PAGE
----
Trust update

Slater admits ‘painful’ year for Scottish Mortgage

Tom Slater
Tom Slater: no going back (pic: Terry Murden)

Tom Slater, manager of one of the UK’s biggest investors in innovative companies, has admitted the past 12 months have been “painful” for shareholders, but said it will continue seeking out exceptional growth opportunities.

Scottish Mortgage Investment Trust, with total assets of £13.3 billion, soared on the back of investments in firms such as car manufacturer Tesla and drugs developer Moderna.

But the slump in technology stocks saw its share price fall 33.5% and its net asset value dip 17.8% in the year to the end of March. At mid-day today the shares were off just 1.6p (0.26%) at 619.4p, well off their 12-month peak of 937.8p.

However, longer term performance has been strong. Over the last 10 years its net asset value per share increased by 347% compared to a 181% increase in the FTSE All-World index.

Mr Slater’s comments follow a boardroom bust-up at the Baillie Gifford controlled trust which will see its chairwoman Fiona McBain leave following a dispute over new board appointments and its policy towards non-listed investments.

He acknowledged the past 12 months have been “painful for shareholders” but that “significant operational progress continues, reflecting the accelerating pace of change throughout the economy.” 

He said the trust would “not deviate from [our approach] to avoid short-term headwinds” and that “if patient ownership of growth companies was easy, there would be far more competition.

“There is no going back to a world of static and unchanging industries. The retreat to perceived safety can only be temporary, as safety is ephemeral amidst such upheaval. It is by investing in the agents of change and partnering to develop big new opportunities, that exceptional returns for shareholders will be generated.”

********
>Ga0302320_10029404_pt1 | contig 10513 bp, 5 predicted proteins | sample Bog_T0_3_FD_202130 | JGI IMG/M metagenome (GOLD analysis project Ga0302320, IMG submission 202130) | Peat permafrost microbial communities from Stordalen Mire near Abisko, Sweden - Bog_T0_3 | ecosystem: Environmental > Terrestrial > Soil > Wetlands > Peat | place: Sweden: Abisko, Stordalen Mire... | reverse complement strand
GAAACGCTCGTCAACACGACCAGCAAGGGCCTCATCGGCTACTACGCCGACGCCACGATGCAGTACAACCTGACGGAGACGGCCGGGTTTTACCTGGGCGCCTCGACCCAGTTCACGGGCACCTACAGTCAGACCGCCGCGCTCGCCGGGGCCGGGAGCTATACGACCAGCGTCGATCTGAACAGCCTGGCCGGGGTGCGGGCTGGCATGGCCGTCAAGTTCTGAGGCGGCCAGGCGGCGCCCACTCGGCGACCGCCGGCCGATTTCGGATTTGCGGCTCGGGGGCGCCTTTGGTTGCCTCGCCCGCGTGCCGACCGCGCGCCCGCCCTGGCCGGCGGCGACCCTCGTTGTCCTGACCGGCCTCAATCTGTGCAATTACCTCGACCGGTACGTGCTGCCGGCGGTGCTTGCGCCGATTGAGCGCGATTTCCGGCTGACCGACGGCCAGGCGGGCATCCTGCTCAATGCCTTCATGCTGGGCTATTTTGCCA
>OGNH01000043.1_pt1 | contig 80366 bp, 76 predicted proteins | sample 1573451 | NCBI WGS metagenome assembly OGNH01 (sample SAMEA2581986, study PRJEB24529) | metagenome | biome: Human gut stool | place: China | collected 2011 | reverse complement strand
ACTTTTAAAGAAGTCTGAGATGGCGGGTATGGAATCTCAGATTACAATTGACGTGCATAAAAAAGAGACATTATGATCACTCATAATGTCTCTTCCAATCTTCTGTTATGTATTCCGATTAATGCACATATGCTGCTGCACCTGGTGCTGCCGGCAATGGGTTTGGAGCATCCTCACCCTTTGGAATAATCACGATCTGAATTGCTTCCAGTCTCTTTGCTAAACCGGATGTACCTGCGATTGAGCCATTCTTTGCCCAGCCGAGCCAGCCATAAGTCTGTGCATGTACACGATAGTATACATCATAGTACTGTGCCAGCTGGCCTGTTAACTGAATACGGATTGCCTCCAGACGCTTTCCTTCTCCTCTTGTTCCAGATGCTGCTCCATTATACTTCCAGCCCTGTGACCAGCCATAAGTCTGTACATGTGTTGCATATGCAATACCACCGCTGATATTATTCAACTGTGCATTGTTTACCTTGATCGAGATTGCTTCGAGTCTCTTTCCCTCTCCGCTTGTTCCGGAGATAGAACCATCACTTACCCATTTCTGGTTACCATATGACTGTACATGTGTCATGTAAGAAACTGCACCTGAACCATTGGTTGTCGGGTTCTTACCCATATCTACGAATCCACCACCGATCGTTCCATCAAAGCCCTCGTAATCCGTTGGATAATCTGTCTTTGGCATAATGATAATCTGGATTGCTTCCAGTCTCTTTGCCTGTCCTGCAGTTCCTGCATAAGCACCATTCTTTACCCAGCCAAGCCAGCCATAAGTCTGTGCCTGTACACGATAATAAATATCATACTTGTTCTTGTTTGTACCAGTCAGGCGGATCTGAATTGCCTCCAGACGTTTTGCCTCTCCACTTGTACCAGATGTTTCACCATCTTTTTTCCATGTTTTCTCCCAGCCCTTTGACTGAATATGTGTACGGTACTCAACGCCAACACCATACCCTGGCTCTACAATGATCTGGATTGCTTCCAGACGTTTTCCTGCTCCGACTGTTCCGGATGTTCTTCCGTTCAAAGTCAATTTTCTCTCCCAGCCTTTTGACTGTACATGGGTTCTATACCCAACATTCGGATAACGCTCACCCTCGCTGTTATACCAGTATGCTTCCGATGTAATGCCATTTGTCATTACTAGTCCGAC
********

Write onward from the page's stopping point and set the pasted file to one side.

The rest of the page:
Looking ahead, Mr Slater highlighted the trust’s largest holding, Moderna, and how it has “demonstrated that mRNA technology can be used to create effective personalised cancer vaccines” and “the number of potential applications for Moderna’s technology is multiplying.”

He noted the trust’s largest private holding, Space Exploration Technologies (Space X), made 60 launches in 2022, more than one per week and twice the number it achieved the previous year. He explained: “The commercial space market has finally become a reality thanks to SpaceX’s reusable rockets, which have reduced launch costs by 95% from those of the space shuttle.”

Investing in private companies has formed part of the trust’s strategy since 2012. Scottish Mortgage invests in in large, late-stage companies, with an average size of $10 billion and a global footprint.

During the year to 31 March 2023, 532 company revaluations were made with 84% of the private instruments held re-valued more than five times. The average change at company level was -27.8%, and -40.1% excluding companies revalued up.

Deputy manager Lawrence Burns said: “We have never aspired to become early-stage venture capitalists. We merely adapted to the type of companies we invested in choosing to stay private longer.”

“The companies that make up the bulk of our private company exposure are consequently neither small nor early-stage. We have several private holdings that already have many thousands of employees and billions in annual revenue.”

Another of the trust’s private holdings, European battery manufacturer Northvolt, made its first commercial deliveries in 2022. Mr Slater said the company is “tapping into enormous latent demand for electrification, with $55 billion of contracts to supply major automotive manufacturers.” 

Mr Burns concluded: “The role of Scottish Mortgage will continue to be to support the growth in entrepreneurship in good times and bad, whether public or private and through doing so generate long-term returns for our shareholders.”

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